Given the time we had (our Sprint length), we could forecast the stops that would deliver the highest value (forecasting during Sprint Planning what PBIs we would try to deliver) and make a shared Sprint Goal (attend the presentation at Kopernick Observatory and get to the hotel before 1:00 AM)

In summary, this is natural because it works

It works easily when we have the shared understanding we need. Otherwise somebody is a prisoner on the trip that everyone else is having.
We all work in this same way every day, we just don’t always recognize it in our daily work. Consider a family trip to the Zoo. The family may plan to do all of the exhibits at a small zoo and may take one look at a long queue to get one exhibit and decide that it is far better to just move onto the next one. We realize in the moment that following the plan is not going to achieve our desired goal, so we change the way that we achieve the goal in light of the new information. It’s just easier for the family because their Sprint Goal is simpler to communicate (have fun at the zoo and learn about animals) if they have to verbalize it at all.
The example works really well in other ways also!
  • It’s far, far easier to do when working with people who are well known to you. A long standing team can react seemingly effortlessly to new complexity because they have a deep knowledge of each other. A brand new team is learning that understanding on the fly. For example — the next road trip would require less justification up front to get me to commit.
  • Not creating or validating the definition of value with your stakeholders. Our trip included a stop at the statue exhibit at the gates of a Zoo. But didn’t include actually going *to* the Zoo. This caused some distress in folks who were really excited about zoos and assumed we would actually visit the Zoo. Sadly we didn’t get that feedback until our final Sprint Review and we could only include the new understanding of value in our next road trip.
  • Consider the ‘Definition of Done’ for a stop at the Zoo vs. for lunch at the Spiedie and Rib Pit.
  • Consider each stop as a Product Backlog Item (or User Story, if you prefer), with a planned cost (travel time), and a variable cost (lines to get in).
Questions or comments?
  • Twitter: M Grierson
  • LinkedIn: Matt on LinkedIn

End notes:

Yes, this was an actual road trip and not just a metaphor. Ask me about amusing anecdotes like “Putting out hot with fire”.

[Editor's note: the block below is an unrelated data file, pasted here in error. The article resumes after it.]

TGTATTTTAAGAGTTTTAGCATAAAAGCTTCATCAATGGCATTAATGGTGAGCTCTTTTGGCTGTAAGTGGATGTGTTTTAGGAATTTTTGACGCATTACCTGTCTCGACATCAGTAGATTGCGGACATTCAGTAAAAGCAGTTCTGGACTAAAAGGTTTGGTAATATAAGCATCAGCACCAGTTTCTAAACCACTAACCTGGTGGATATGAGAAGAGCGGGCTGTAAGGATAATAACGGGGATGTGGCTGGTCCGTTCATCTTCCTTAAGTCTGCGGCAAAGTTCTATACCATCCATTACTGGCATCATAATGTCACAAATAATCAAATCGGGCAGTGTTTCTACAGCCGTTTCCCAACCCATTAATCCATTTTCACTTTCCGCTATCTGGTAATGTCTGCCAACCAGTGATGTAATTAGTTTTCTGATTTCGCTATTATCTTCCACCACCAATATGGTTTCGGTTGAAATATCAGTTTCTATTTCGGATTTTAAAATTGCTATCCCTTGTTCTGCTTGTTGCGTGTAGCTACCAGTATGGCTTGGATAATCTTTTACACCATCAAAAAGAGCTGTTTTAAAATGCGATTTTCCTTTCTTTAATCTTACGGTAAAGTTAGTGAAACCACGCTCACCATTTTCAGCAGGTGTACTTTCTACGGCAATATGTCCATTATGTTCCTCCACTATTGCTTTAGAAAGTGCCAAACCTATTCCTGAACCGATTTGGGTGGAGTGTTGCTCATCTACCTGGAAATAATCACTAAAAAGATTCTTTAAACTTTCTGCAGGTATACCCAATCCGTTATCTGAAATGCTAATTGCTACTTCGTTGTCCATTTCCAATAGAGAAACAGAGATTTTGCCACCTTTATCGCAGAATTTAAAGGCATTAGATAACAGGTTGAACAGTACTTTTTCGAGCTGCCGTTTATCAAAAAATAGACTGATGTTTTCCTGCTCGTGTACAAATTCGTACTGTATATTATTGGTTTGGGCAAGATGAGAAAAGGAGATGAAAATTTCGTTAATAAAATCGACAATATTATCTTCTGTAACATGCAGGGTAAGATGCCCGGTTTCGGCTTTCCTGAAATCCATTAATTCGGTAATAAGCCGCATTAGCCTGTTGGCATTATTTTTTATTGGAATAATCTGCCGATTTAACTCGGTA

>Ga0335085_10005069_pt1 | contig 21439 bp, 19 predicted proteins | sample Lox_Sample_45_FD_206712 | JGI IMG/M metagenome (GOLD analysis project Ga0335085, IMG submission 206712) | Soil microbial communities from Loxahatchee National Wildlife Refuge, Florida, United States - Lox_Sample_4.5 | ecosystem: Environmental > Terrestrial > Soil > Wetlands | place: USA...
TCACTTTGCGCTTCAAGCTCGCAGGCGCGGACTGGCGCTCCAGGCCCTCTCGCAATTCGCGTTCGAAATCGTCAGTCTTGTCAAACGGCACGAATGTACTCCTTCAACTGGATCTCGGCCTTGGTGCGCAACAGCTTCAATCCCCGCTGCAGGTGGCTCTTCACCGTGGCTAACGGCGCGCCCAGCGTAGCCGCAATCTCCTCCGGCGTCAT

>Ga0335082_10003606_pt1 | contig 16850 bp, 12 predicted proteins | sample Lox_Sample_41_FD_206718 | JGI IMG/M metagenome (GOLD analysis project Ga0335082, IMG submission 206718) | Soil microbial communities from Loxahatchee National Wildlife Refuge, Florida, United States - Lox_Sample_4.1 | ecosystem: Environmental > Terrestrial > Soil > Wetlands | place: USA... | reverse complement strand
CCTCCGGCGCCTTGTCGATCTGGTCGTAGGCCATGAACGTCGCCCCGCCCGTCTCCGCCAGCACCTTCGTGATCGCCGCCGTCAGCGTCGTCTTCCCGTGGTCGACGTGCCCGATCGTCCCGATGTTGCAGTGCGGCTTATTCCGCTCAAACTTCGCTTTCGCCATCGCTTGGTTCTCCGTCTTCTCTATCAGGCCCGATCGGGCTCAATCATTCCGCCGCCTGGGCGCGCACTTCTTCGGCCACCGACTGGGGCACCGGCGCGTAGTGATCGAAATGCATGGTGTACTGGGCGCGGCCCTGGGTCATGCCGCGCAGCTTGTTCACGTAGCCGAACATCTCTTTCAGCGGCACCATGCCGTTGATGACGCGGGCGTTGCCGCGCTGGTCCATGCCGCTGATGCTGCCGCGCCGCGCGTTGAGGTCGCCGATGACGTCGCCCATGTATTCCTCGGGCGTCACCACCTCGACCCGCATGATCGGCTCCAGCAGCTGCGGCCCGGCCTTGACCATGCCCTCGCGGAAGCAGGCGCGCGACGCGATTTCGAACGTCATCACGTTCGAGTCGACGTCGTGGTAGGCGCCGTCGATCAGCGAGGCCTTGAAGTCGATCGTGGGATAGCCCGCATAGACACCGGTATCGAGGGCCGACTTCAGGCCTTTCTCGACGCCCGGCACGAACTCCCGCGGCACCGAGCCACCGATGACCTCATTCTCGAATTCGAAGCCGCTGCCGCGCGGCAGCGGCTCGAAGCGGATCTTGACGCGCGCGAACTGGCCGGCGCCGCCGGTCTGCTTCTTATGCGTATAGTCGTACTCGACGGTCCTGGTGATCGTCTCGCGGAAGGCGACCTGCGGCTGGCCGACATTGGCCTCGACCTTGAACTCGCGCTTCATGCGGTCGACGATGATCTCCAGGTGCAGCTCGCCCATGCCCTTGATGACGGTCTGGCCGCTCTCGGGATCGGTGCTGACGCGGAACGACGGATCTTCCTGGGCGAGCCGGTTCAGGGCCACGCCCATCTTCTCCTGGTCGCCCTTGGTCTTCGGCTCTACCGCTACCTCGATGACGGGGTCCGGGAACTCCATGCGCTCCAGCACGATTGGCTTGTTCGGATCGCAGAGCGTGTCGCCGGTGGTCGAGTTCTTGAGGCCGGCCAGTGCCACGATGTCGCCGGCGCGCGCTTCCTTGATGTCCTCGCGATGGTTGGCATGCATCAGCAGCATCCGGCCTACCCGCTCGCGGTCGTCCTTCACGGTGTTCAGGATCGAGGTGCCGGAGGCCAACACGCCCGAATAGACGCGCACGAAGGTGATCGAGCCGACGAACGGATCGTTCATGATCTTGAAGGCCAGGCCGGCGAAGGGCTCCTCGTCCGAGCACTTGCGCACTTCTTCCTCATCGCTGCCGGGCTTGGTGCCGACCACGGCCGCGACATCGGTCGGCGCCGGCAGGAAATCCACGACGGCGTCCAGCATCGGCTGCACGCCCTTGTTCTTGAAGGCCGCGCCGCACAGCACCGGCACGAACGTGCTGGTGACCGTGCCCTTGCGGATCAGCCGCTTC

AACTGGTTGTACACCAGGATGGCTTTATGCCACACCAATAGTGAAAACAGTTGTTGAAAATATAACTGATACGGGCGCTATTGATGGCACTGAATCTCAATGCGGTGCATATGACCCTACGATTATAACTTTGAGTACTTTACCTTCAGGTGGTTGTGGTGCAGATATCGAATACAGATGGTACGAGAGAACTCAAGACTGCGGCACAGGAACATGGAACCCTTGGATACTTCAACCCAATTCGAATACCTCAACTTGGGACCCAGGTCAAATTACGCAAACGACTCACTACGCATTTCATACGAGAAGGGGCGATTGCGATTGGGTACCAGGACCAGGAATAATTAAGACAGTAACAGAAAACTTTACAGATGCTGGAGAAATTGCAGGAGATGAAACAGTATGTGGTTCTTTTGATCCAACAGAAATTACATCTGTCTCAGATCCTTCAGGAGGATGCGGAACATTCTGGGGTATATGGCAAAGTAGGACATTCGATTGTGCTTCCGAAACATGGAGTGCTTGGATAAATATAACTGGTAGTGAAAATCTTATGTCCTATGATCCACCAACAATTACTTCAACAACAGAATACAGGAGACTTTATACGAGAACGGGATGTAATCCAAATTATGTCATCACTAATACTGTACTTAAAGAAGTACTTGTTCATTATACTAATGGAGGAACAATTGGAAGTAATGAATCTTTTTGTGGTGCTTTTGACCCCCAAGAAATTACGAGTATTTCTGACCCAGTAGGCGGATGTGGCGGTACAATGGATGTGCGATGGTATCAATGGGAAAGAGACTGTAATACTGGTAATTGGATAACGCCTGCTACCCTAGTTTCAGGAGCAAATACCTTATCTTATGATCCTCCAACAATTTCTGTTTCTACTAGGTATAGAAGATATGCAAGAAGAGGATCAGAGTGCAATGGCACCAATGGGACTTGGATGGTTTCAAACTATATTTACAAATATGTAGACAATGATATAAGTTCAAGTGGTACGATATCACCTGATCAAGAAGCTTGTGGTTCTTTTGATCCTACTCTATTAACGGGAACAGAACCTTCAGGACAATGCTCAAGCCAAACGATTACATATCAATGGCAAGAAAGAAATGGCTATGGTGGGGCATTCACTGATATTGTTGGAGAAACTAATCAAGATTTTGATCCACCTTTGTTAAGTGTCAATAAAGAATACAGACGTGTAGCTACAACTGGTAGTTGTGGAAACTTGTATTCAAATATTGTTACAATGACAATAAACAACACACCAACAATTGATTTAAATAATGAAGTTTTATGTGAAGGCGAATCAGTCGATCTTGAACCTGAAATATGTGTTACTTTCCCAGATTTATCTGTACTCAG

The places I mentioned, mostly from the first day:

How I know when someone is lying

[ Against the backdrop of current events this kind of writing is not important. It’s not even the most important thing that I could have written. It was the thing that was next in my mind to write. Don’t let it distract or detract from the other more important issues, speeches, and writing happening now.
Please take care of yourself and others, stay intolerant of injustice, stay angry with broken faith, and work on equality, when you can, how you can.
Black lives matter. ] 
[A finger touching on an icon for the world wide web, which is scattered among a lot of other icons]
The beauty of the internet is that everyone can share anything with potentially the entire planet. Sadly, not all of it is equally valuable.
My first bad ‘smell’ is when someone posts something to the Internet and uses absolute statements without any limits. Either they have the extremely rare gem of a universal truth, or they’re wrong. The only question is *how* wrong they are, not IF they are wrong.
An absolute statement is short, pithy, and it’s a great tool for grabbing attention and conveying the main intent of your information. However, by definition it lacks nuance. And the problem is that almost none of life’s interesting knowledge is simple.
So the more absolute a statement is, the more likely it is to be a lie.
I’ll say that again, differently:
The more rigidly absolute the statement is the more likely it is that I can find some set of conditions (place, time, etc.) where the statement is not true.
Gravity is a great example. It’s a seemingly constant force pulling us towards the earth. For most of human existence we could treat it as a constant and move on — Gravity is 9.81 meters per second squared. Period. But once we started launching satellites that understanding was no longer that simple. Gravity was still constant, but it changed depending on where we were.
So when someone posts something to the Internet and uses absolute statements without any limits I get suspicious. Either they have the rare gem of a universal truth, or they’re wrong. The only question is *how* wrong they are, not IF they are wrong.